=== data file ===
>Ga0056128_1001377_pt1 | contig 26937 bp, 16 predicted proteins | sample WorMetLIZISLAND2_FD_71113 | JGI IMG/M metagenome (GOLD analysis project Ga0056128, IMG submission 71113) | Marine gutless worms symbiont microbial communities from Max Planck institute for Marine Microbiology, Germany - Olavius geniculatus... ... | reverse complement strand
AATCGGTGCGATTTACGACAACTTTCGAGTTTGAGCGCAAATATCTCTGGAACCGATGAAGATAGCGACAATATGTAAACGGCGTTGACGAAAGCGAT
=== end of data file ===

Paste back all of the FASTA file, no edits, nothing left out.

>Ga0056128_1001377_pt1 | contig 26937 bp, 16 predicted proteins | sample WorMetLIZISLAND2_FD_71113 | JGI IMG/M metagenome (GOLD analysis project Ga0056128, IMG submission 71113) | Marine gutless worms symbiont microbial communities from Max Planck institute for Marine Microbiology, Germany - Olavius geniculatus... ... | reverse complement strand
AATCGGTGCGATTTACGACAACTTTCGAGTTTGAGCGCAAATATCTCTGGAACCGATGAAGATAGCGACAATATGTAAACGGCGTTGACGAAAGCGAT